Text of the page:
Embrace Your Demons

Spiritual fitness is about inner wisdom guided by compassion; equanimity; inner and outer peace; replacing jealousy with mudita (taking joy in others' good fortune); replacing blame with compassionate understanding; replacing the illusion of separation and control with the awareness of connection and flow; a proclivity to periods of self-forgetfulness; and loving reality just as it is, even the hard parts. In yesterday's post, I sounded a cautionary note about the notion of spiritual fitness. If we "should" ourselves, or others, about being more spiritually fit, we undermine the shy spirit we are ostensibly wanting to encourage. If, then, we admire the traits of spiritual fitness and would like to cultivate them to a fuller flowering in our lives, is it possible to be intentional about doing that? Considering that question, I'll begin with the situation in which I find Unitarian Universalism today.

I love Unitarian Universalism and Unitarian Universalists, and have committed my life to our faith. I love us, and I do want us to be all we can be. I know that one criticism of UUs goes like this:
Unitarian Universalists are dabblers and dilettantes -- highly knowledgeable and intellectually curious, but spiritually rather frivolous. They seem to think they understand the taste of the food just from reading the cookbook. They seem to believe they'll get strong muscles by attending a lecture on weightlifting. They may go to the "gym" once or twice, figure they've now "learned" it, and stop going. UUs, by and large, are not serious about their spiritual development.
Some of that criticism is unfair. The criticism results from misunderstanding the way that valuing diversity works. Our commitment to diversity and our appreciation of the rich rewards of a diverse community do not mean that each individual UU is committed only to diversity itself. It does mean that a UU’s spiritual practices include cultivation of, and delight in, affectionate relationships with others with different practices, perspectives, and understandings. "Include" does not mean "are limited to." Unfortunately, too many UUs themselves seem to have accepted the misunderstanding. Too many of us approach religious life as if diverse community were sufficient. Thus, the criticism has some partial truth to it. So here's what I want us to know:

Number one, know that it's not up to you. You can't make it happen. You can't fix yourself. Indeed, you're not broken, and can't possibly be any better. That's the first lesson, and that's also the last lesson, because only in rare moments do most of us manage to truly believe that.

Number two, in order to really "get" number one, there are some things that are up to you. There are spiritual practices that cultivate the attributes of spiritual fitness. "Cultivate" suggests a gardening metaphor, and, indeed, the gardener doesn't make the plant grow. The gardener cares for the soil, waters it, and pulls up weeds: she creates the conditions in which the plants can be unhindered to do what they do on their own. Plant growth, however, is much more regular and predictable than spirit growth. As cultivators of spirit, we are like gardeners who have no fertilizer and no irrigation. The seed is there, and we can till the soil and labor to pull up the weeds of fear, isolation, and anger. But drought, flooding, and the fertility of the soil are entirely out of our control. No matter what we do, this plant may grow quickly or very slowly; may grow for a while and then shrink, shrivel and appear dead.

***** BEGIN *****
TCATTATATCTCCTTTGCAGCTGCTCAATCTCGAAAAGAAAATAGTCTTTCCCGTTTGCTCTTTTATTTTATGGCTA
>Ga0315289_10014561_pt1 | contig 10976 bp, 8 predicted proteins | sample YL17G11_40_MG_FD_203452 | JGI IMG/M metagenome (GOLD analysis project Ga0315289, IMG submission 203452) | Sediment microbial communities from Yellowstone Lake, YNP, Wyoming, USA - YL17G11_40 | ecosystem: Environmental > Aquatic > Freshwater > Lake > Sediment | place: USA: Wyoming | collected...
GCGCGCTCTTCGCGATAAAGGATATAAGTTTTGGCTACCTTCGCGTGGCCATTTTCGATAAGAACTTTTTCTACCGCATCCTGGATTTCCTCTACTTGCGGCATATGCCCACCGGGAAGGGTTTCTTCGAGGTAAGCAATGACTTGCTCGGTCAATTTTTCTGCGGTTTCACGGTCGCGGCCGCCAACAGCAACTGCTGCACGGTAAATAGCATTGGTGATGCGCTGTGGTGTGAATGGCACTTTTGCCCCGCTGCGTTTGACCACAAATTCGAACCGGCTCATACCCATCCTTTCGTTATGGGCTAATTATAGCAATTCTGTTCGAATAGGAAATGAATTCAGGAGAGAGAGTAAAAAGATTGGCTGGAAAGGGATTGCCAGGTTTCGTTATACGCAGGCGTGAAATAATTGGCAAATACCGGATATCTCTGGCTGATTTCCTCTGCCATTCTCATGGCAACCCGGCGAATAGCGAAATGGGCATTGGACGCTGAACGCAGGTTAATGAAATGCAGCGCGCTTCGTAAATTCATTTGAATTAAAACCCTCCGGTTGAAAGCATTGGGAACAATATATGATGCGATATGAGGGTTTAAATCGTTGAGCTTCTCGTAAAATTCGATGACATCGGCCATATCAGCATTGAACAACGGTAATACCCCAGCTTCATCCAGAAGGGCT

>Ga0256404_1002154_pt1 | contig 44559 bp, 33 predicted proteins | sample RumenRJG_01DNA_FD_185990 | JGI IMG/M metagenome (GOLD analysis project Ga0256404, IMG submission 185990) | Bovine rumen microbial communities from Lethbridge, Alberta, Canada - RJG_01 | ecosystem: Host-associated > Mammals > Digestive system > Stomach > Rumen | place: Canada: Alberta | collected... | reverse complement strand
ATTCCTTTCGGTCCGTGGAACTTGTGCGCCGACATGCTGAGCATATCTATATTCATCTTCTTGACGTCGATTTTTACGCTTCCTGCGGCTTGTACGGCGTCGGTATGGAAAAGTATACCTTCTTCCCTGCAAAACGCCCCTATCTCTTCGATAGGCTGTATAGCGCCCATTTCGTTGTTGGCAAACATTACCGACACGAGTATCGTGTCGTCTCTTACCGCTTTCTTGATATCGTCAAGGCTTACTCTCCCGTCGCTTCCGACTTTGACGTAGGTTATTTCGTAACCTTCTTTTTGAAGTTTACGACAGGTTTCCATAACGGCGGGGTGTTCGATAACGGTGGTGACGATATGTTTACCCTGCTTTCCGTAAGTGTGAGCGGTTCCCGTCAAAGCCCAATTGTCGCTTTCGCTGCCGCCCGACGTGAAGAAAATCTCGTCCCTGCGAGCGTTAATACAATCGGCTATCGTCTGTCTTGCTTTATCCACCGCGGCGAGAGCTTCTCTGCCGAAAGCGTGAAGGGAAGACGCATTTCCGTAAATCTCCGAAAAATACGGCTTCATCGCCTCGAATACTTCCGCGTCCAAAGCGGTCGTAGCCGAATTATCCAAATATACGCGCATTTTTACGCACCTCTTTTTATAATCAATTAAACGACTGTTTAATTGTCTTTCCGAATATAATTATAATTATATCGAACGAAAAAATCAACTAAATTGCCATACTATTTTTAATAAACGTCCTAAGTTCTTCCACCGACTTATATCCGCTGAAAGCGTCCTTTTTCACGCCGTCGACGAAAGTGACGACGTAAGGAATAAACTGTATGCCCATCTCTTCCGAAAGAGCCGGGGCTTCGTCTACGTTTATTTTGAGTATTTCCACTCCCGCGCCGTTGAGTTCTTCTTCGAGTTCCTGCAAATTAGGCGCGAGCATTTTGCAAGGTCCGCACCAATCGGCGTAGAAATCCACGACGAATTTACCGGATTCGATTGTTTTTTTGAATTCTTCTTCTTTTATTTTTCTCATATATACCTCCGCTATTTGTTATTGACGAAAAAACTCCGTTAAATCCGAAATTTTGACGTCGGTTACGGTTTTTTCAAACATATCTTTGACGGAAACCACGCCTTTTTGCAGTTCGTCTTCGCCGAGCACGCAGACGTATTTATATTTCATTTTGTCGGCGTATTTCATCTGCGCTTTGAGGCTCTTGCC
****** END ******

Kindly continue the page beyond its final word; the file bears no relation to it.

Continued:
"Meredith," you may ask me, "why would I undertake the discipline of a spiritual practice if I'm already perfect?" It's a logical question. I can only say that I started a spiritual practice because I didn't feel perfect. As contradictory as it is to judge myself for being too self-judgmental, that's exactly what I was doing (and, yes, still do).

I began spiritual practice because I was beset by my various demons. I had been fighting them for years, and was not winning. Apparent victories were temporary, fleeting. The fighting just gave the demons a good work-out and made them stronger.
There's nothing our demons enjoy more than a good fight -- nothing that confuses them more than our embrace. (Philip Simmons, UUWorld)
Spiritual practices are ways to stop fighting. If I embrace my demons instead of fighting them, then they aren’t such a problem for me, or for the others in my life.

Embrace your demons
I can't make this happen, but what I can do is practice stepping back to see what my fears, my insecurities, my judgments of inadequacy might do on their own if all I do is steadily acknowledge them. What they do is start to fade away on their own. Of course, they don't entirely leave. They come back for visits. They send me a card on my birthday. They're so thoughtful, these demons!

I sit and try to notice the thoughts and feelings that arise: "There's judgment. Again. There's the judgment that I shouldn't have judgment. Again."  Don't resist. Just notice.

Will this do anything? Ah, this is why we call it faith. I take the leap of faith of opening myself to all those demons, opening my heart to the unknown, trusting that they will sort themselves out as they need to. I can't make myself be at peace. What I can do is pay loving attention to the things that give me turmoil. What I -- and so many others who have walked the path of spiritual practice -- have discovered is that the turbulent waves gradually get smaller, and further apart.

Tomorrow's Lake Chalice will look at the variety of spiritual practices and how you can determine what your Primary Spiritual Practice is.

* * * * *
This is part 5 of 7 of "Spiritual Practice."

Next: Part 6: "Finding a Spiritual Practice"
Previous: Part 4: "Being Judgmental About Being Judgmental"
Beginning: Part 1: "Primary and Secondary Spiritual Practice"

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